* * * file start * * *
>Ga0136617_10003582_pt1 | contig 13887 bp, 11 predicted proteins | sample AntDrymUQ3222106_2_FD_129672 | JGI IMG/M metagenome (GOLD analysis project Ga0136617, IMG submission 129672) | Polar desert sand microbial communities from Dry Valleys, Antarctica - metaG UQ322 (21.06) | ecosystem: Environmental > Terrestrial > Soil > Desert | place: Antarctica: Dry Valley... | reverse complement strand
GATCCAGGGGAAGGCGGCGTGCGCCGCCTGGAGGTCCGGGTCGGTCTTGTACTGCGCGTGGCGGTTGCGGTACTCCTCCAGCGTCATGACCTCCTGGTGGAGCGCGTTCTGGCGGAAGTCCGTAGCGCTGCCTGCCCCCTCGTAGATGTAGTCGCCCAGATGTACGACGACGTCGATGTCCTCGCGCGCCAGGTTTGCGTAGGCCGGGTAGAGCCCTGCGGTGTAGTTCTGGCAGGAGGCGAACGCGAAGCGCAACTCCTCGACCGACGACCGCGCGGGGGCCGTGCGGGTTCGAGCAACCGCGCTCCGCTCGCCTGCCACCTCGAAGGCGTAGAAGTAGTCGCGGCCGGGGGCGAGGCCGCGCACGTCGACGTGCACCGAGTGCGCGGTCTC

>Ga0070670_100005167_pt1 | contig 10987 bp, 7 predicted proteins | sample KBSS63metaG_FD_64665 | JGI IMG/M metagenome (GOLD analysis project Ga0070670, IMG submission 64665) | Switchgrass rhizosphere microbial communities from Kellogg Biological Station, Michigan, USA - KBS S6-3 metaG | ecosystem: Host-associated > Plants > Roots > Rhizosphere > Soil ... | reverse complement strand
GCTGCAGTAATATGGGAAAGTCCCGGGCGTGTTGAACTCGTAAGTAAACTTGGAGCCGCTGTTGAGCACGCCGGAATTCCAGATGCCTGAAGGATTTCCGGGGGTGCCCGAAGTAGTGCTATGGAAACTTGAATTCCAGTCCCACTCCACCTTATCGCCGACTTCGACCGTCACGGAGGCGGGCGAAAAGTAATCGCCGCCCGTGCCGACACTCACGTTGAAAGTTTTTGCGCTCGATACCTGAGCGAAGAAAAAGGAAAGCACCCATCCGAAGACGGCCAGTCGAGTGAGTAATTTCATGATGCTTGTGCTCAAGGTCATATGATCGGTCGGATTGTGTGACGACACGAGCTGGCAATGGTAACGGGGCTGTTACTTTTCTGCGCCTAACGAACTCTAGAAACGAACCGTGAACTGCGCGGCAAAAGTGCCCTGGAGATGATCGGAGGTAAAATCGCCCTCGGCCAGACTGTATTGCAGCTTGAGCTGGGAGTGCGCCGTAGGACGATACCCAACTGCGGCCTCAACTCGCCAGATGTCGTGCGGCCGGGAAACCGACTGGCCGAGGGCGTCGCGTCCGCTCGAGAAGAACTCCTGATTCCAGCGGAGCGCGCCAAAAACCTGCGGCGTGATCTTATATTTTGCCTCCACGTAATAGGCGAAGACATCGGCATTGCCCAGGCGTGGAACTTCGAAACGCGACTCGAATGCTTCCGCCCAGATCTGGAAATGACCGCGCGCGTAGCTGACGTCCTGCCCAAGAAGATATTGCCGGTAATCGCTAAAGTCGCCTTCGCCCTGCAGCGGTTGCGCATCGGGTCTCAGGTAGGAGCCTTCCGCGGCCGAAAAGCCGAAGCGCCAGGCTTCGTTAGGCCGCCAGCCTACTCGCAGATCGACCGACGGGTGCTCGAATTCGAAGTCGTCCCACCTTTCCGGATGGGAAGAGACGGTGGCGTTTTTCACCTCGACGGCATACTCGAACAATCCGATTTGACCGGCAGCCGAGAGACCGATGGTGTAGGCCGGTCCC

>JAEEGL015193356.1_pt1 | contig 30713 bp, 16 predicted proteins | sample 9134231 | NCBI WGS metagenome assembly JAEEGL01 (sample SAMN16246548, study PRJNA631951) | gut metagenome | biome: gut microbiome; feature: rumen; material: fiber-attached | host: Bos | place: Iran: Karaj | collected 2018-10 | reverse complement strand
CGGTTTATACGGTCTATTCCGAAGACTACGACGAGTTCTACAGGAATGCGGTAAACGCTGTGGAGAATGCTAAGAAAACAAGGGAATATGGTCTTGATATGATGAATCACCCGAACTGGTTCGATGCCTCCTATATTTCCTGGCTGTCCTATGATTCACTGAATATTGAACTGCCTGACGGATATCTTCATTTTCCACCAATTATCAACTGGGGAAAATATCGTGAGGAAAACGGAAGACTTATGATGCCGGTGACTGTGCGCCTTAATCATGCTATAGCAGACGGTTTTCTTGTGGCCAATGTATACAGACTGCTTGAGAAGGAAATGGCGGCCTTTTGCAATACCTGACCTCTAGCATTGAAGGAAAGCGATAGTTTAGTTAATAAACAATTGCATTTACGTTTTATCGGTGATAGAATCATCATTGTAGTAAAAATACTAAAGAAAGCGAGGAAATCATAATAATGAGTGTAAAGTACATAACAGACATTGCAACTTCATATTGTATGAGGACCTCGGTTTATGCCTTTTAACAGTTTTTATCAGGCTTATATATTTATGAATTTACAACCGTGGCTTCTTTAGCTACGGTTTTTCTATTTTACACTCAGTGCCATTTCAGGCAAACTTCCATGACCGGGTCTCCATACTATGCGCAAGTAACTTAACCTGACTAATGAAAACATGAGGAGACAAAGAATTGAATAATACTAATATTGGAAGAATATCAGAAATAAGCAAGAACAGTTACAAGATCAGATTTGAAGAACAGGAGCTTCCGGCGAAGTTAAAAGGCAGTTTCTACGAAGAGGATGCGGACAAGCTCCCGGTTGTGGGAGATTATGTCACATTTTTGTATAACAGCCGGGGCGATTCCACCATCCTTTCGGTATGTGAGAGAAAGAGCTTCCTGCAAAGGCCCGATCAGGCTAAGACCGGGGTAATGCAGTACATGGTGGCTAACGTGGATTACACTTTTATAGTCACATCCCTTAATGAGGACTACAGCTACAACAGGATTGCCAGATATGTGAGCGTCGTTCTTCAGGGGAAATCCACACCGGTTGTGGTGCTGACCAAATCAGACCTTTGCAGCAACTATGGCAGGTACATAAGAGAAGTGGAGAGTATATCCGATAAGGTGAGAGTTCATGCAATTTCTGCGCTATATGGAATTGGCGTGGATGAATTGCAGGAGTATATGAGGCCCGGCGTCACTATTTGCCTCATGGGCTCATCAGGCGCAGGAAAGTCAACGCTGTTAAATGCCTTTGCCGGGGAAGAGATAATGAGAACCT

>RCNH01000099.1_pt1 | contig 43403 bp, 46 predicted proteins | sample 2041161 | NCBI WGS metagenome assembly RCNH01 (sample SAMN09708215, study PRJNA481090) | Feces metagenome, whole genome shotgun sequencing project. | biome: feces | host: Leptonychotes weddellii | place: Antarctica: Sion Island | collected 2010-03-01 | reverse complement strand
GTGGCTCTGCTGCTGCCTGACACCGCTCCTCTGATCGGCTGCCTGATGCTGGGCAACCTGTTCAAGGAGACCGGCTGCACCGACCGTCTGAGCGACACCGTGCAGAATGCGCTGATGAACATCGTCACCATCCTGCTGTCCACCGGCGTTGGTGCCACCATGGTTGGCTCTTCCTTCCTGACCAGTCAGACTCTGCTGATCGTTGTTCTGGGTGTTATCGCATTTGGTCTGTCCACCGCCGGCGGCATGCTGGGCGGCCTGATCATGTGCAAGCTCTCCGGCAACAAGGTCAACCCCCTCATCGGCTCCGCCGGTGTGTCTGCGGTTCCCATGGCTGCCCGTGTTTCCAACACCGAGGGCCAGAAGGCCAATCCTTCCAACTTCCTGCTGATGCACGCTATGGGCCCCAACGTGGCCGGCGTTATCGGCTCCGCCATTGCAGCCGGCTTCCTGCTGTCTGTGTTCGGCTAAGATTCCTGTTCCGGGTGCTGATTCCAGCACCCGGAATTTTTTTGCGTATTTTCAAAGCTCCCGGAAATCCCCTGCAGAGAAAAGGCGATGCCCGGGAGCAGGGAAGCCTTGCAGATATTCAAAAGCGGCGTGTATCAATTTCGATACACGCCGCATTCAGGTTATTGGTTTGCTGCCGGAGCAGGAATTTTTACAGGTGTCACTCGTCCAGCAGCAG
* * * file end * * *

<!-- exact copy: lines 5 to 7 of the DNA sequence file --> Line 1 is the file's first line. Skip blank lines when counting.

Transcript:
>JAEEGL015193356.1_pt1 | contig 30713 bp, 16 predicted proteins | sample 9134231 | NCBI WGS metagenome assembly JAEEGL01 (sample SAMN16246548, study PRJNA631951) | gut metagenome | biome: gut microbiome; feature: rumen; material: fiber-attached | host: Bos | place: Iran: Karaj | collected 2018-10 | reverse complement strand
CGGTTTATACGGTCTATTCCGAAGACTACGACGAGTTCTACAGGAATGCGGTAAACGCTGTGGAGAATGCTAAGAAAACAAGGGAATATGGTCTTGATATGATGAATCACCCGAACTGGTTCGATGCCTCCTATATTTCCTGGCTGTCCTATGATTCACTGAATATTGAACTGCCTGACGGATATCTTCATTTTCCACCAATTATCAACTGGGGAAAATATCGTGAGGAAAACGGAAGACTTATGATGCCGGTGACTGTGCGCCTTAATCATGCTATAGCAGACGGTTTTCTTGTGGCCAATGTATACAGACTGCTTGAGAAGGAAATGGCGGCCTTTTGCAATACCTGACCTCTAGCATTGAAGGAAAGCGATAGTTTAGTTAATAAACAATTGCATTTACGTTTTATCGGTGATAGAATCATCATTGTAGTAAAAATACTAAAGAAAGCGAGGAAATCATAATAATGAGTGTAAAGTACATAACAGACATTGCAACTTCATATTGTATGAGGACCTCGGTTTATGCCTTTTAACAGTTTTTATCAGGCTTATATATTTATGAATTTACAACCGTGGCTTCTTTAGCTACGGTTTTTCTATTTTACACTCAGTGCCATTTCAGGCAAACTTCCATGACCGGGTCTCCATACTATGCGCAAGTAACTTAACCTGACTAATGAAAACATGAGGAGACAAAGAATTGAATAATACTAATATTGGAAGAATATCAGAAATAAGCAAGAACAGTTACAAGATCAGATTTGAAGAACAGGAGCTTCCGGCGAAGTTAAAAGGCAGTTTCTACGAAGAGGATGCGGACAAGCTCCCGGTTGTGGGAGATTATGTCACATTTTTGTATAACAGCCGGGGCGATTCCACCATCCTTTCGGTATGTGAGAGAAAGAGCTTCCTGCAAAGGCCCGATCAGGCTAAGACCGGGGTAATGCAGTACATGGTGGCTAACGTGGATTACACTTTTATAGTCACATCCCTTAATGAGGACTACAGCTACAACAGGATTGCCAGATATGTGAGCGTCGTTCTTCAGGGGAAATCCACACCGGTTGTGGTGCTGACCAAATCAGACCTTTGCAGCAACTATGGCAGGTACATAAGAGAAGTGGAGAGTATATCCGATAAGGTGAGAGTTCATGCAATTTCTGCGCTATATGGAATTGGCGTGGATGAATTGCAGGAGTATATGAGGCCCGGCGTCACTATTTGCCTCATGGGCTCATCAGGCGCAGGAAAGTCAACGCTGTTAAATGCCTTTGCCGGGGAAGAGATAATGAGAACCT

>RCNH01000099.1_pt1 | contig 43403 bp, 46 predicted proteins | sample 2041161 | NCBI WGS metagenome assembly RCNH01 (sample SAMN09708215, study PRJNA481090) | Feces metagenome, whole genome shotgun sequencing project. | biome: feces | host: Leptonychotes weddellii | place: Antarctica: Sion Island | collected 2010-03-01 | reverse complement strand